All we ever hear about Senate rules, is how some obscure rule is holding up something good. Senate rules were started by Southern Democrats looking for ways to block abolitionist legislation before the Civil War. Southern democrats carried on this disgraceful tradition in the 1950's looking for ways to block civil rights legislation. Then the "rules" were expanded to block Supreme Court appointments, all federal judge appointments, and pretty much anything. It got so bad that they couldn't muster the votes to pass the federal budget. Harry Reid (former Democrat Senate majority leader) had to create a new "rule" called reconciliation to allow the budget to pass on a simple majority, rather getting hung up going for 60 votes. Today the Republicans are trying to use "reconciliation" to repeal Obamacare by a simple majority. Which is why they didn't put interstate sale of insurance in it. "Reconciliation" can only be used for budget matters Later Harry created another rule allowing appointments ( except Supreme Court) to pass on a simple majority. And the Senate has "rules" requiring 60 votes in order to bring a bill to the floor, and then 60 votes to pass it. In short the Senate spends half it's votes, voting to have a vote. Senators can vote one way on one vote, the other way on the other vote, and tell their constituents that he voted their way, for or against, what ever the voter wants to hear. And there are secret "blackball" rules that allow a single Senator to blackball a nomination to anything. They keep Senator Blackball's name secret too.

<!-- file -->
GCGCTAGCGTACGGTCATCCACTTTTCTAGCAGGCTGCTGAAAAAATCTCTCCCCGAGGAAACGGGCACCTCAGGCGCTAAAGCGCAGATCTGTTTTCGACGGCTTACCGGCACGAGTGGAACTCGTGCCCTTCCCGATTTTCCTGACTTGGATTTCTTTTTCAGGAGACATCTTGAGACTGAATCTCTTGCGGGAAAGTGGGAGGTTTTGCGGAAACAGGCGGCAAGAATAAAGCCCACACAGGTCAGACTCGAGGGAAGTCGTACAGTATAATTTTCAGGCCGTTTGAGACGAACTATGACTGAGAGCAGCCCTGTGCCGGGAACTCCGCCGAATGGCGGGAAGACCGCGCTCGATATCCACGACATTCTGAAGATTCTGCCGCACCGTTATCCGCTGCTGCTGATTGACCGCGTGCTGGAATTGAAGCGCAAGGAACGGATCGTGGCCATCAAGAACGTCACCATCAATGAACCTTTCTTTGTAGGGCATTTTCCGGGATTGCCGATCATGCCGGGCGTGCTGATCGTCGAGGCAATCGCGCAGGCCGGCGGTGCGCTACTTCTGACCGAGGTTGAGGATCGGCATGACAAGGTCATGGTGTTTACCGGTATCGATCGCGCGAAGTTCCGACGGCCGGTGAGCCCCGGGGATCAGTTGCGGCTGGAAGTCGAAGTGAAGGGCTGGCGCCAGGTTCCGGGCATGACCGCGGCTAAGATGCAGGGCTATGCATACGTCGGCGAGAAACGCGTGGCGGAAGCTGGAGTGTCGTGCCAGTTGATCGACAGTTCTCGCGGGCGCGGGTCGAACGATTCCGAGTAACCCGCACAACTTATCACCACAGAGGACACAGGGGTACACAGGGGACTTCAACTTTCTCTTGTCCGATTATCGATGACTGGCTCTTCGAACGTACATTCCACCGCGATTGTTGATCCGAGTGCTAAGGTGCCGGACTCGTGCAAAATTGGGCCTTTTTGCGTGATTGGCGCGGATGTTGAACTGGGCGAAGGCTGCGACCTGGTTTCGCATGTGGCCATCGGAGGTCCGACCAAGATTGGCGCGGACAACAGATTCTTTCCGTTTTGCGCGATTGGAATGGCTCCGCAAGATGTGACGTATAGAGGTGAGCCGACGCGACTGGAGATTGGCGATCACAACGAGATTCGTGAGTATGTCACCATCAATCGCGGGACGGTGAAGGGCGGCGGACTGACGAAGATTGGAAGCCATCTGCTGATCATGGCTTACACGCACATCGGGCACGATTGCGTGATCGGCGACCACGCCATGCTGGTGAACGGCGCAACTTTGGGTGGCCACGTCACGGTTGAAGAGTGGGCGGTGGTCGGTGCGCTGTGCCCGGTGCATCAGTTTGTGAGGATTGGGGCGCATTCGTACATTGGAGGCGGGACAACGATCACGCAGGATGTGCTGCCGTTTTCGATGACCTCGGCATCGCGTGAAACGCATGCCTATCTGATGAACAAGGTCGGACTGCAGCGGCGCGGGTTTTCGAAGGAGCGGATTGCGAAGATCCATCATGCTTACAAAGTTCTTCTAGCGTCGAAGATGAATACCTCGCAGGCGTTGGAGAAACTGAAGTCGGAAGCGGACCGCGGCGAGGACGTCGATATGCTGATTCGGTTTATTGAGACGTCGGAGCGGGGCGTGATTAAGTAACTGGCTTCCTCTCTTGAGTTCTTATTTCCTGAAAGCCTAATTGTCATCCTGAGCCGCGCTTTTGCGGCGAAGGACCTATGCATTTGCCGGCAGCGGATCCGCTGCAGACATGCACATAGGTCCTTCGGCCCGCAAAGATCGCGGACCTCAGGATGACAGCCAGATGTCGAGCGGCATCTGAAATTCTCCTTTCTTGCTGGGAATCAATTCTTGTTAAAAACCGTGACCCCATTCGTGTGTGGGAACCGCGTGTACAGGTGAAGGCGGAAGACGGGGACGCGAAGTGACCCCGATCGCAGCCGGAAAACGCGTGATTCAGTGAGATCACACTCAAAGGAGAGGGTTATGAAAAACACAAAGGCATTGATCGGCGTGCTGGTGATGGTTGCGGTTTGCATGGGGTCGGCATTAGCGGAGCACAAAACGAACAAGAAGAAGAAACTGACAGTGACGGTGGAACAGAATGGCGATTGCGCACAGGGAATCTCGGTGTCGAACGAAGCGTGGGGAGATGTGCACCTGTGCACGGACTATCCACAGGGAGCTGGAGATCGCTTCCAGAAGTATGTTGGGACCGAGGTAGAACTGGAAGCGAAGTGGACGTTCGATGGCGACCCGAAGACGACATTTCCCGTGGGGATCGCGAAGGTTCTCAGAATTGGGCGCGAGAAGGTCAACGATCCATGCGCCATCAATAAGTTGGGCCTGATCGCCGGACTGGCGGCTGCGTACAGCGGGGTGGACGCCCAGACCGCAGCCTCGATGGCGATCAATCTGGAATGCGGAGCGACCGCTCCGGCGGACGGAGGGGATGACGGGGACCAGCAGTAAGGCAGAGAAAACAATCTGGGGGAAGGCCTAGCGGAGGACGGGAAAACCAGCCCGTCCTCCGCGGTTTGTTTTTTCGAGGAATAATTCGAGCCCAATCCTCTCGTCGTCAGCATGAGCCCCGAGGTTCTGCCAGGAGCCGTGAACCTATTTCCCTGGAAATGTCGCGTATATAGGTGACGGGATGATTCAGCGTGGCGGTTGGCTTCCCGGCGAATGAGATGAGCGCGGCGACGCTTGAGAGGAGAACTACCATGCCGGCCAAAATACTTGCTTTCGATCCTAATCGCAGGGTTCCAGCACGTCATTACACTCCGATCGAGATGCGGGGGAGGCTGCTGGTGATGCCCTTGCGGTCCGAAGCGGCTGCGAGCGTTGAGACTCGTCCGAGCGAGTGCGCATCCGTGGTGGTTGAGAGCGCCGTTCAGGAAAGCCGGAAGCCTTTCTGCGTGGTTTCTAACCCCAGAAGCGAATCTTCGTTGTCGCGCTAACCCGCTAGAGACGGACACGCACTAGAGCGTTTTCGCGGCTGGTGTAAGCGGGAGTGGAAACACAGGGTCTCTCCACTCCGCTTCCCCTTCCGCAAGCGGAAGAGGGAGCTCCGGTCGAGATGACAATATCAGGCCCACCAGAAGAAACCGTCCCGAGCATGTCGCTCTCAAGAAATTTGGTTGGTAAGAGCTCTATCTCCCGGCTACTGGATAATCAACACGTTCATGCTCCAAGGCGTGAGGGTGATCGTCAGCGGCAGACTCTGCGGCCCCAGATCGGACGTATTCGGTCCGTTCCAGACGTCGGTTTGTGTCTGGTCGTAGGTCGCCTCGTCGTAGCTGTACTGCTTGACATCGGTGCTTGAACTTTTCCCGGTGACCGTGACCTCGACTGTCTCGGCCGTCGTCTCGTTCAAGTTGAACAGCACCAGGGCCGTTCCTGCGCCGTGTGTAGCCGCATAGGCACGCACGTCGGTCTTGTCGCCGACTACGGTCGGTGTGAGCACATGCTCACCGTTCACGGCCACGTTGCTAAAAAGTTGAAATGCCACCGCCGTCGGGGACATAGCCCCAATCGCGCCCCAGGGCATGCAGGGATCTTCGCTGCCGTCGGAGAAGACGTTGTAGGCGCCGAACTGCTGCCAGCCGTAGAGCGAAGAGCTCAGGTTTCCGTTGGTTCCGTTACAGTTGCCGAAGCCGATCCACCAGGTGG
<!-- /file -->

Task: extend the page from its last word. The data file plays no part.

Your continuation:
Let's scrap all the existing Senate rules. Every Senator gets to submit one (or maybe more) bills, that will come to the floor for debate and a vote. All votes are simple majority. Every nomination comes to the floor for a vote within 14 days of the nomination. Senator's may no longer talk on the floor as long as they please.